Out in the wine industry, part two

Mark Lyon was the winemaker for Sebastiani Vineyards for 30+ years. This year he struck out on his own with Eco Terreno. He came out professionally in 2004 as part of a newspaper interview about his wines.

Mark Lyon was the winemaker for Sebastiani Vineyards for 30+ years. This year he struck out on his own with Eco Terreno Wines. He came out professionally in 2004 as part of a newspaper interview about his wines.

This is my second post talking with out LGBT people in the wine industry.  In the first post, I spoke with Alvaro Cardenas, an importer and retailer in Los Angeles.  We both noted that we had met only a few other out importers during our time in the wine business – and he’s been in it a lot longer than I have.

I wanted to see if the same was true for winemakers, and if so, why.  As I mentioned last time, online searches don’t find many out LGBT winemakers, and most of them are in California.  So I contacted Mark Vogler and Gary Saperstein, founders and owners of Out in the Vineyard, a Sonoma, CA company that promotes wine-related tourism for the LGBT community.  They put me in touch with Mark Lyon, winemaker for Sebastiani Vineyards for 30+ years, and who has now started his own Alexander Valley winery, Eco Terreno.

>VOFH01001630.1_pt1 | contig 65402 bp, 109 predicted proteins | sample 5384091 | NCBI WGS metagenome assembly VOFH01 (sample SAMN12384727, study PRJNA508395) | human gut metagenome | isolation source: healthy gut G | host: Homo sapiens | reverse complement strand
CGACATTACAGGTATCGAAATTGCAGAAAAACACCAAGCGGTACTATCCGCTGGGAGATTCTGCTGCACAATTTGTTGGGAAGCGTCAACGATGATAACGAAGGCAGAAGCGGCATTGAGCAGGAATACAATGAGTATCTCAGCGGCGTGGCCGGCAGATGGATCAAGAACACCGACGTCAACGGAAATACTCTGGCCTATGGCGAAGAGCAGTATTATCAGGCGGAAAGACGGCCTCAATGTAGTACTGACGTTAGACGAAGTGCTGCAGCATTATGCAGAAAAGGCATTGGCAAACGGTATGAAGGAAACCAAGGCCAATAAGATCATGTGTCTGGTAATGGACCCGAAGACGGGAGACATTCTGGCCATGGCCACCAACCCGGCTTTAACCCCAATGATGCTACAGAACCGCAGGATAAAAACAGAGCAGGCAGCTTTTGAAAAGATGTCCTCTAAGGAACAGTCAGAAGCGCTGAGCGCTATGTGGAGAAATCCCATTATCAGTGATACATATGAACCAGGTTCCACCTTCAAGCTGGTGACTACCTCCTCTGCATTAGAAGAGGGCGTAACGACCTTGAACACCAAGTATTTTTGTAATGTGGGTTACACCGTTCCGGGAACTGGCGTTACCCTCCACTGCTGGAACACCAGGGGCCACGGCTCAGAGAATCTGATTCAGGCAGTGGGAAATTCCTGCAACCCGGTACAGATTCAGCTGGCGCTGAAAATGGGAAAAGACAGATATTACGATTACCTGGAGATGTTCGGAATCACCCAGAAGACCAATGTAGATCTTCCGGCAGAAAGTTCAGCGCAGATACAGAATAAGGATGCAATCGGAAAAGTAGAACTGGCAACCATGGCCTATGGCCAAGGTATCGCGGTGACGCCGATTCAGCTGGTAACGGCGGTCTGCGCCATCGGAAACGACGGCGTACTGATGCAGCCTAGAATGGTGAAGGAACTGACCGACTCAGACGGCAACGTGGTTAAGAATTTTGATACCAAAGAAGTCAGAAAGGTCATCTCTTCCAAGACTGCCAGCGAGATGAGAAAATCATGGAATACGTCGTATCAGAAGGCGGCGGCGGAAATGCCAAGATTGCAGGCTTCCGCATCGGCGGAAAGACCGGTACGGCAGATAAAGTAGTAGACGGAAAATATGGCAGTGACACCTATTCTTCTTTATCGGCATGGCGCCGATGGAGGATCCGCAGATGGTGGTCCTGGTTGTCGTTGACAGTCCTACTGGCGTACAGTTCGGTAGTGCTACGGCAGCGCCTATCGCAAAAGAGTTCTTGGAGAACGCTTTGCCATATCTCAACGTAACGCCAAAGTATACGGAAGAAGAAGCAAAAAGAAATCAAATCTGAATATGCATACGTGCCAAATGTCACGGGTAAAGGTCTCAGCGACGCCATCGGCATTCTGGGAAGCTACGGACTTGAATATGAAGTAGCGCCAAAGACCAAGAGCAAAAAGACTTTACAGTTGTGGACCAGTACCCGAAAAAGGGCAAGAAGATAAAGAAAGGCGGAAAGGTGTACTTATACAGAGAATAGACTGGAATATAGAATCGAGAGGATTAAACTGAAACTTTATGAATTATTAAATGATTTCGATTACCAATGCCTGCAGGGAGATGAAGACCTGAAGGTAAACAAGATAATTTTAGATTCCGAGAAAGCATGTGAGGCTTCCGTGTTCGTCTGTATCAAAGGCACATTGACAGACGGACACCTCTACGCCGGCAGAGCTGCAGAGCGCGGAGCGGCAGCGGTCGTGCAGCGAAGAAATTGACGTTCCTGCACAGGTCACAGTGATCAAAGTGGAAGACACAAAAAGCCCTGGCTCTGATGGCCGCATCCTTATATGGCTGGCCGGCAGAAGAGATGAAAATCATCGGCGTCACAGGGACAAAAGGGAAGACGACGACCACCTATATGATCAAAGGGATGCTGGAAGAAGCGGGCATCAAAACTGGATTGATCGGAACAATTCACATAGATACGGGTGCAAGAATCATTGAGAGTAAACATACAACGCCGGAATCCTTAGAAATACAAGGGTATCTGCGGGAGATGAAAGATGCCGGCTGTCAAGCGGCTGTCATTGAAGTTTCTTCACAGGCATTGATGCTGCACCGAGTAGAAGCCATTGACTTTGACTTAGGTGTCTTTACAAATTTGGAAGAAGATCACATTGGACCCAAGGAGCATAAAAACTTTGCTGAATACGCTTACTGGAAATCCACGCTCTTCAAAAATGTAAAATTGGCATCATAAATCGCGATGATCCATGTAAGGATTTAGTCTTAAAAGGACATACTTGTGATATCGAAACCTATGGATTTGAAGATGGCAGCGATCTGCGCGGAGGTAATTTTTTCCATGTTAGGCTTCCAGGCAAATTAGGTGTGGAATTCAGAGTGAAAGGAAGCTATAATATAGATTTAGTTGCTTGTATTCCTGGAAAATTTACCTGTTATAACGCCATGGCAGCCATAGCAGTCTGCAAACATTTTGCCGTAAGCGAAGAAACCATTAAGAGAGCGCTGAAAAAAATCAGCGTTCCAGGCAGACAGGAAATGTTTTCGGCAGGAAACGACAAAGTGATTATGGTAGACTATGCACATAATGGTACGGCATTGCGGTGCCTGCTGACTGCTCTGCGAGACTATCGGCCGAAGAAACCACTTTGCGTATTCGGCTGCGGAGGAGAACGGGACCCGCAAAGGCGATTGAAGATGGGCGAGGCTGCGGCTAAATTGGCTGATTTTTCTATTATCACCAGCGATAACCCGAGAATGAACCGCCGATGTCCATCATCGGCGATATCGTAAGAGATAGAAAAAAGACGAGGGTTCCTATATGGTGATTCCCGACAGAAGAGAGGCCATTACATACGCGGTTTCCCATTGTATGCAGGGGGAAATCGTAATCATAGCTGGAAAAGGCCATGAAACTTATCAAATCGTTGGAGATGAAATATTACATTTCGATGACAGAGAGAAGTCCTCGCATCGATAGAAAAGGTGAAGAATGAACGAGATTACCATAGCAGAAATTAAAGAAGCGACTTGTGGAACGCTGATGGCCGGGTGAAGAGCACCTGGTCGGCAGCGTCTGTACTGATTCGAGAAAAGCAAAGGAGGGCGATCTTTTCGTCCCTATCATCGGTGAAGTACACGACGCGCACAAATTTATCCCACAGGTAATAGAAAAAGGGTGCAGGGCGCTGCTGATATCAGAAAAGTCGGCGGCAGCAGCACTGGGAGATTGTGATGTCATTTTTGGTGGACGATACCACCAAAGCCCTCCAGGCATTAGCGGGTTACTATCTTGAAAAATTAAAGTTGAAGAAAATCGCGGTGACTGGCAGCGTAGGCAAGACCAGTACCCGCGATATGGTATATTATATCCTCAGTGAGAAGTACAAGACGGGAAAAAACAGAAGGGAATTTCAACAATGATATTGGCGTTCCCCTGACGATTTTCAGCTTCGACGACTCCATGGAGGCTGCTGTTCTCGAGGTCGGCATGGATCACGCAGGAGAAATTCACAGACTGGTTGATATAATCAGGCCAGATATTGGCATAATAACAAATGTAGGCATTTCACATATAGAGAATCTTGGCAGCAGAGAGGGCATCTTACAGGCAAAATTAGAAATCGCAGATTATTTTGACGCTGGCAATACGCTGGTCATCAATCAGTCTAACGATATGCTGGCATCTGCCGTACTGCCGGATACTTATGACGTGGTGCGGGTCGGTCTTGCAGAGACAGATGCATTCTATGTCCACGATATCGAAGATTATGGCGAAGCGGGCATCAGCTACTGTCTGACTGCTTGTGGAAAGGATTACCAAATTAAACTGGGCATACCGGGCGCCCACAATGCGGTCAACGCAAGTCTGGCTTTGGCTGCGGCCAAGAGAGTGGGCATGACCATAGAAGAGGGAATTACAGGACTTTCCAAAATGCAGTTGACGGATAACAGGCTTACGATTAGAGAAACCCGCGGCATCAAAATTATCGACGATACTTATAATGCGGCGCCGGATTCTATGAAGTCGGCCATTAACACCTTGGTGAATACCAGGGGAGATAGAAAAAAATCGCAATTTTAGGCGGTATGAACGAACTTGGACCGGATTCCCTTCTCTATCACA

All three confirmed that winemaking as a profession is “98% straight,” as Lyon told me.  And some LGBT winemakers still aren’t out, although Vogler and Saperstein think that the majority are, especially in the last few years.

Lyon came to California to attend U.C. Davis for winemaking.  He started at Sebastiani after graduating in 1978, choosing Sonoma County because it was close to San Francisco.  Vogler and Saperstein confirmed Sonoma’s current gay-friendliness.  But it wasn’t always that way.  Vogler grew up in Healdsburg in Sonoma County and thought he was the only gay person there.  He left after high school.  He and Saperstein moved separately to Sonoma as part of what they called a mini-LGBT exodus from the big cities that started in the late 1990s.  By that time, Sonoma County had long become a weekend destination for LGBT people from San Francisco, many buying second homes there as well.